Geoffrey Arthur Prideaux: A Story Behind his Memorial

On the east wall of the north transept in All Saints’ church is a memorial to Geoffrey Arthur Prideaux MC.  Geoffrey, a Brigade Major, was killed while visiting a front line trench in France on 19 January 1917, a burst of shell fire landed in the trench close by where he was standing.

He was born on 1 August 1891, his parents Arthur and Louise Prideaux maintained a house in London together with Spring Cottage, Lindfield.  Throughout the Great War, Mrs Prideaux was very active in the village collecting for the war effort and supporting many good causes.

Upon leaving Eton in 1909, Geoffrey attended the Royal Military College Sandhurst and was commissioned into the 1st Battalion Somerset Light Infantry in March 191.  Promotion to Lieutenant followed in April 1914 when he was appointed the Battalion’s Transport Officer.  At the outbreak of the Great War, his Battalion formed part of the British Expeditionary Force.  Geoffrey maintained a daily account of events, from the tragic to the humorous, the following are a few extracts relating to the early weeks of the war in 1914, before the commencement of trench warfare:

21 August 1914: ‘……… Arrived at Havre at about 10.30 pm after a very calm crossing.  We were met in the docks with cries of “A bas Guillaum”, “Couper la Gorge” and other blood thirsty shouts.  Also “Heep! Heep! Hooray!” ……

24 August 1914: …….. ‘We travelled in a very crowded train all night of the 23rd-24th and most of the day.  There were 40 men in each cattle truck and 6 officers in each compartment  The heat was stifling.’

26 August 1914: ……. ‘The road from Haucourt to Ligny was blocked with artillery, three deep and galloping into action.  A very fine sight.  On reaching Ligny we parked in the street and started to cook some breakfast.  However in about a quarter of an hour we were spotted and the village was shelled.  From there we moved into a valley between Ligney and Montigny, where we came across the Cavalry Division, halted in mass.  I was informed that they thought that they would very likely make a charge from where they were on the German Cavalry. We moved to Caullery, where we just managed to get some breakfast before the village was shelled.  The wounded now started to dribble back also a number of stragglers ……  From Caullery I tripped off to Clary, not knowing where to go as I had received no orders, and no information on the whereabouts of the Germans.  In Clary I found a regular pandemonium, the village street was blocked by ammunition columns trying to get forward and ambulances trying to get away, added to this the street was littered with stretchers with wounded on them, and any number of stragglers were running about, half demented with the idea that the whole force had been wiped out by the Germans’ ……..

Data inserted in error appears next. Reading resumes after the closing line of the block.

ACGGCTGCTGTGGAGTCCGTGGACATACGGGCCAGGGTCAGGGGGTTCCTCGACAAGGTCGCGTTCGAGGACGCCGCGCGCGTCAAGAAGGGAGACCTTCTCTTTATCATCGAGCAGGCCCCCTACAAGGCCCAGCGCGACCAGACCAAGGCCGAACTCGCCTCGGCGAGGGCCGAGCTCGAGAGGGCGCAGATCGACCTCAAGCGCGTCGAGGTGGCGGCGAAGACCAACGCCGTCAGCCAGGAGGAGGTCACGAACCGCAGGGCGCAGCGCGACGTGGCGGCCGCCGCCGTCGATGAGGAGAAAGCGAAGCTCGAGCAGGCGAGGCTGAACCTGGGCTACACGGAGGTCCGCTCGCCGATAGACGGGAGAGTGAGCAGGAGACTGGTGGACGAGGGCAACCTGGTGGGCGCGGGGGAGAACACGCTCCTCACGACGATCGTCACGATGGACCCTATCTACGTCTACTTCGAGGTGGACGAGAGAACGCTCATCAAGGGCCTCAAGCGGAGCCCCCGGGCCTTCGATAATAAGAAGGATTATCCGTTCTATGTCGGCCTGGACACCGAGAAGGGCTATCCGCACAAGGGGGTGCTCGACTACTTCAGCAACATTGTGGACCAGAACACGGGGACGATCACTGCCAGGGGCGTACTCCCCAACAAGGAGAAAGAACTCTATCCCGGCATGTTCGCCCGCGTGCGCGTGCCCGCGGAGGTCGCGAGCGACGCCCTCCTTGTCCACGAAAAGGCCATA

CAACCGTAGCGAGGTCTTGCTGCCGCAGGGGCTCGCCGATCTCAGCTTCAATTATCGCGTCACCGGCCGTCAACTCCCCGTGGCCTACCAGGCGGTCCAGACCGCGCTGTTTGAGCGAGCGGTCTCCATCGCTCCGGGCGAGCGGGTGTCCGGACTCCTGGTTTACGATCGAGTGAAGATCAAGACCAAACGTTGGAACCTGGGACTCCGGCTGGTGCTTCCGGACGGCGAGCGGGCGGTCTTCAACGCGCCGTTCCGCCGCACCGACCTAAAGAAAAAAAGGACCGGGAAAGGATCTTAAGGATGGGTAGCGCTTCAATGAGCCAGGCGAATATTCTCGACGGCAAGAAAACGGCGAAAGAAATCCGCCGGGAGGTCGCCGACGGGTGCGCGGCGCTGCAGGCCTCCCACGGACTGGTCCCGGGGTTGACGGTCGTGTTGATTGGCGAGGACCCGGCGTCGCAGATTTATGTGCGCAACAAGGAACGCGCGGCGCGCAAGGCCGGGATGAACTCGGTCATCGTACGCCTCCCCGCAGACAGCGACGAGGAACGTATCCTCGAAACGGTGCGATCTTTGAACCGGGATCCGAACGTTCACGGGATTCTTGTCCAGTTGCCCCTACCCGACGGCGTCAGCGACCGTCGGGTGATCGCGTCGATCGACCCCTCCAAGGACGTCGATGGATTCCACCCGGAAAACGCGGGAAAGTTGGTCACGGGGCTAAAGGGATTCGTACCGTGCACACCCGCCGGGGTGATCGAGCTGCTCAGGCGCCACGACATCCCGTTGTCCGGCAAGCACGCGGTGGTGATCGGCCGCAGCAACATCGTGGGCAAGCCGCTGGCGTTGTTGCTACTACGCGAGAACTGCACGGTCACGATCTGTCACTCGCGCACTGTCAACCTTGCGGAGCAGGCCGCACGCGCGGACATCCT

27 August 1914: ……. ‘At 3am we were roused and marched off to St Quentin where we arrived at about 6am.  We were accompanied by an enormous mass of gunners, transport and stragglers, the infantry being behind acting as rear guard.  Horses already began to die on the road ………’

28 August 1914: ……. ‘We were not to have a night’s rest, however, as at 2am we marked to Bailly, where we arrived at 11am.  Here we halted for the day.  We were invited out to tea by an Irish lady who lived in the chateau of Bailly.  I had a great row with my hostess’s gardener because I insisted on bathing in a stream, and he said I would kill the fish! Still no news of the battalion.’ ………

30 August 1914: ……….. ‘At 6.30am the battalion, or rather what was left of it, joined us.  19 officers and about 600 men out of 28 officers and 1009 men on August 26th. ……..  We marched to Tracy-le-Mont where we found some rations dumped in the village for us.  This was the first time I saw any rations, as before that we had to buy what we could’ …….

2 September 1914: ……. ‘When we moved off from Rozieres, a wretched gunner, who had been wounded the previous night in three places, was put on one of my carts until we could find an ambulance.  Unfortunately we never saw one and when we arrived at Eve he was dead.’ …..

19 September 1914: …… ‘One of the civilians who, by the way, was still living in our cellar, keeps a cow two doors away.  He refuses to let us have any milk, so when we want some our two servants get it in the following way. One talks to him whilst the other stands behind a big door.  The latter suddenly whistles like a shell and kicks the door hard.  The old man thinks it is a shell and rushes into the cellar, into which he is securely locked.  Then we milk the cow.’ …….


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